As far as I know ammonium nitrate has never been used in a propellant powder for lack powder guns or smokeless.  Ammonium nitrate is a low order detonating compound.  As such it is considered to be too dangerous.  If a propellant powder has even a one in a million chance of exhibiting that low order detonation it cannot be used for safety reasons.  At first the idea of a one in a million chance was strange.  But then I saw just how many cartridges are used in the U.S. in one year.  That 1 in a million chance of low order detonation would involve 36 guns a day at that rate.

An old du Pont Blasters' Handbook had a statement that has stuck in my mind a lot of years.  There was a short discussion of the use of sodium nitrate in cheap blasting powders but potassium nitrate was still used in gunpowders where "uniformity of action" is critical.  That uniformity of action was their way of describing uniform shot to shot pressure development profiles in the gun.  We look at this uniformity of action almost strictly from uniform muzzle velocities.  But you can still not a non uniform action within the gases that are pushing the projectile up the bore.  One described it thusly.  If the ignition and combustion of the powder charge is not uniform in behavior it is as you you are pounding the projectile up the bore with a hammer.  I once had some pressure bomb graphs of a number of samples of black powder out of Aberdeen Proving Grounds thanks to a buddy who worked there.  The pressure curve showed blips where there were very rapid pressure changes in the gases.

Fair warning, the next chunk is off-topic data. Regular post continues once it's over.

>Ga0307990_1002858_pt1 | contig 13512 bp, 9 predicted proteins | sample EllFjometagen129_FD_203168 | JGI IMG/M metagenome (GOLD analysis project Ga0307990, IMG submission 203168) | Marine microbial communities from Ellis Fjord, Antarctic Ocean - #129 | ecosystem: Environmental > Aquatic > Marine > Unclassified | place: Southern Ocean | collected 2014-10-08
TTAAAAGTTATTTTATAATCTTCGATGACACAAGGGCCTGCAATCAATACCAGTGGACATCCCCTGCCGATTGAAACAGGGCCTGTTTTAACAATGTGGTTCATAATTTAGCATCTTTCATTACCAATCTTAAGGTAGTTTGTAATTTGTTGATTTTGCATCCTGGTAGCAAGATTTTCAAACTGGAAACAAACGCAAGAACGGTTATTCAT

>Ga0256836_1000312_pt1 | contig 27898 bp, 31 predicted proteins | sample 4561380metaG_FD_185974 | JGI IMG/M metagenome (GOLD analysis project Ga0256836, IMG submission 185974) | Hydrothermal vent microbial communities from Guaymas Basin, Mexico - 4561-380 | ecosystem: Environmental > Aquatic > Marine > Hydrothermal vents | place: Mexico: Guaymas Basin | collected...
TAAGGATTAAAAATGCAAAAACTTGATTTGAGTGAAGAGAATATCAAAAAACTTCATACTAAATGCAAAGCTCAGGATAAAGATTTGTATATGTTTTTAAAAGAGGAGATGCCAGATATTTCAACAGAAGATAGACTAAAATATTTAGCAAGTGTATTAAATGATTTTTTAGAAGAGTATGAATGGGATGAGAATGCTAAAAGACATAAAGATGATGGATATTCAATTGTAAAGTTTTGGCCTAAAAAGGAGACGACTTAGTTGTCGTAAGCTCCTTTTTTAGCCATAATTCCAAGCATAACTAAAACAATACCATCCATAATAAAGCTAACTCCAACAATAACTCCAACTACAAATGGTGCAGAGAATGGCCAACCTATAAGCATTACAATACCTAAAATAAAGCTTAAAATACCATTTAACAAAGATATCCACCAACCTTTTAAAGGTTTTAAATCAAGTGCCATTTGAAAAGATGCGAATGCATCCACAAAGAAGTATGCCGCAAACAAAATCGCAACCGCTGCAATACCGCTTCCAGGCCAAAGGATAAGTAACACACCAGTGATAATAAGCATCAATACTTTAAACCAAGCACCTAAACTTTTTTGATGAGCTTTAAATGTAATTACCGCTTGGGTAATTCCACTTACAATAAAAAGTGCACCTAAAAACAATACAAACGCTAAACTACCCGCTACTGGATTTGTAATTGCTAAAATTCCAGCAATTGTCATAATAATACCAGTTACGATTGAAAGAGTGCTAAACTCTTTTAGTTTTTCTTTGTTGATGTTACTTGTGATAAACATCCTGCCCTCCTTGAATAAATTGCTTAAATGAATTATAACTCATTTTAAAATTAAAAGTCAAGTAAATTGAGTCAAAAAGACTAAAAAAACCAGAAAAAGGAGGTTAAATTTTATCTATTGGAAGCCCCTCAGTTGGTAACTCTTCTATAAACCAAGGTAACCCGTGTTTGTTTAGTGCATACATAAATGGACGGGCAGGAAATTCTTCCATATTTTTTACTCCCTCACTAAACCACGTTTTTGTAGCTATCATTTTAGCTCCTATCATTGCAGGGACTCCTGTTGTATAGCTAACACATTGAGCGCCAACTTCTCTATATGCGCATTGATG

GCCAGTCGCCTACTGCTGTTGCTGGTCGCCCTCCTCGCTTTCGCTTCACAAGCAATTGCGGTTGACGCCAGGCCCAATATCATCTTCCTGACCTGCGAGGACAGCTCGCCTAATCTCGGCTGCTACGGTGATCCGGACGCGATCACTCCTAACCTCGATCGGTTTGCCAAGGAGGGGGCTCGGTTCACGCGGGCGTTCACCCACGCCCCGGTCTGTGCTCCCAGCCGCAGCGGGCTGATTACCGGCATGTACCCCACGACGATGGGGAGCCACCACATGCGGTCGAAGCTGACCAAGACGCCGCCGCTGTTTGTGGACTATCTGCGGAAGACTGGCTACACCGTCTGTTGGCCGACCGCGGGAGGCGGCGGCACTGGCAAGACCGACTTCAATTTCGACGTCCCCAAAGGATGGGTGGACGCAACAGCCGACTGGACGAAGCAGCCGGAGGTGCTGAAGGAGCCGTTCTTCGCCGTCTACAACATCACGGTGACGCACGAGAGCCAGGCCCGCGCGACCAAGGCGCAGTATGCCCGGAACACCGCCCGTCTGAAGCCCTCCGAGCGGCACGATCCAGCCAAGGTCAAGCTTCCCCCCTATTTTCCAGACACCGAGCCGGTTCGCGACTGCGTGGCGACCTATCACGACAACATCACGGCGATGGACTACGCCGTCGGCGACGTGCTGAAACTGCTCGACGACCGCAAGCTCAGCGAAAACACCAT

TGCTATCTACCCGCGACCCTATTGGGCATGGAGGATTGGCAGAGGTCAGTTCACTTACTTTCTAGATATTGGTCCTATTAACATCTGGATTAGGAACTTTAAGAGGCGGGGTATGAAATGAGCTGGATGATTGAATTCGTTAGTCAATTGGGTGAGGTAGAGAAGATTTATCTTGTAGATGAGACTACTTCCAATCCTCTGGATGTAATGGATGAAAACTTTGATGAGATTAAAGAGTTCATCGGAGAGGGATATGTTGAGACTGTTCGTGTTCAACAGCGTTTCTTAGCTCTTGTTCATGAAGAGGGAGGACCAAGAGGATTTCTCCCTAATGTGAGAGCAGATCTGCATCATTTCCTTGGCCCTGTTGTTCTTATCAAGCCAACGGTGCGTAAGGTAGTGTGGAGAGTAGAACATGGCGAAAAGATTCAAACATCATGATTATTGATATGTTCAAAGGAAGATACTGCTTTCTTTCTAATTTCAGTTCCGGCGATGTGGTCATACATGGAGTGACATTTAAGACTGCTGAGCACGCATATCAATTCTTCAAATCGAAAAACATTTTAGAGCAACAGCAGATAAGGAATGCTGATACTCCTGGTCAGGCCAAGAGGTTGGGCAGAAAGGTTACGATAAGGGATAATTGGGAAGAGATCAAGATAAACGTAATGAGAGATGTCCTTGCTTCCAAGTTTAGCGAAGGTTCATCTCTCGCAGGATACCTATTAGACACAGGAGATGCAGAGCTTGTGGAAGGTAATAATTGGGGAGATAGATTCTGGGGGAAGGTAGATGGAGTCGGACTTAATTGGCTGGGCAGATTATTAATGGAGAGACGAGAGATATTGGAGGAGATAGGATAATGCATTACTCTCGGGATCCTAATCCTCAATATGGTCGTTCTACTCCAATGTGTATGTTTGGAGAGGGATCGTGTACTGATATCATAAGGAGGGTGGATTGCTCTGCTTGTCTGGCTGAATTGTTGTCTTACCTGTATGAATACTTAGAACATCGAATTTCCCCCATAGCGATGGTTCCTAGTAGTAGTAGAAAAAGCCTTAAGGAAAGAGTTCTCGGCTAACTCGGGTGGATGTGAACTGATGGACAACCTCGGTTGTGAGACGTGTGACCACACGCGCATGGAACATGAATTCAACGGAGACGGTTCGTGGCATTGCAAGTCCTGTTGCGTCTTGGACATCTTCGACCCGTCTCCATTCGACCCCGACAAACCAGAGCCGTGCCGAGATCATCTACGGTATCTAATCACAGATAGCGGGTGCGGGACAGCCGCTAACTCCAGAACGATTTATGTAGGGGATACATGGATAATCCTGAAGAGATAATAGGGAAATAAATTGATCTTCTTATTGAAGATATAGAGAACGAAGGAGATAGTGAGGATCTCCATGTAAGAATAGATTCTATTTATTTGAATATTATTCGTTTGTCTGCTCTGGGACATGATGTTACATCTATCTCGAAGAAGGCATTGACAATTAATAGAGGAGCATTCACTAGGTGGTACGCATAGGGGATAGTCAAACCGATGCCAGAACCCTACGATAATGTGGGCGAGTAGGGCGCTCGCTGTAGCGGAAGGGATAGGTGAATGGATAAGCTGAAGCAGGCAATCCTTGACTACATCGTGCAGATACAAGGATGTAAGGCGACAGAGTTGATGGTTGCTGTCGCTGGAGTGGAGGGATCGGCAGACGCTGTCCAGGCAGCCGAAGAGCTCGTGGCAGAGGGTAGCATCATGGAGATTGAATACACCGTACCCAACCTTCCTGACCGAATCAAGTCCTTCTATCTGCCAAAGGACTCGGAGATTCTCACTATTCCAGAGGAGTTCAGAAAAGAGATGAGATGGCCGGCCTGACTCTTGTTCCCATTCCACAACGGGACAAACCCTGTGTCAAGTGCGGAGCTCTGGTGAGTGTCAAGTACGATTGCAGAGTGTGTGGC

I don't know about the ammonia in the ammonium nitrate.  Ammonia in the form of a gas will leach copper out of brass very quickly.  So I don't know if as the ammonium nitrate ages does it release any traces of ammonia.   This thing about brass and ammonia is why we saw a lot of ammonia used in brass cartridge rifle cleaners.  It would quickly remove copper films from the rifle bore.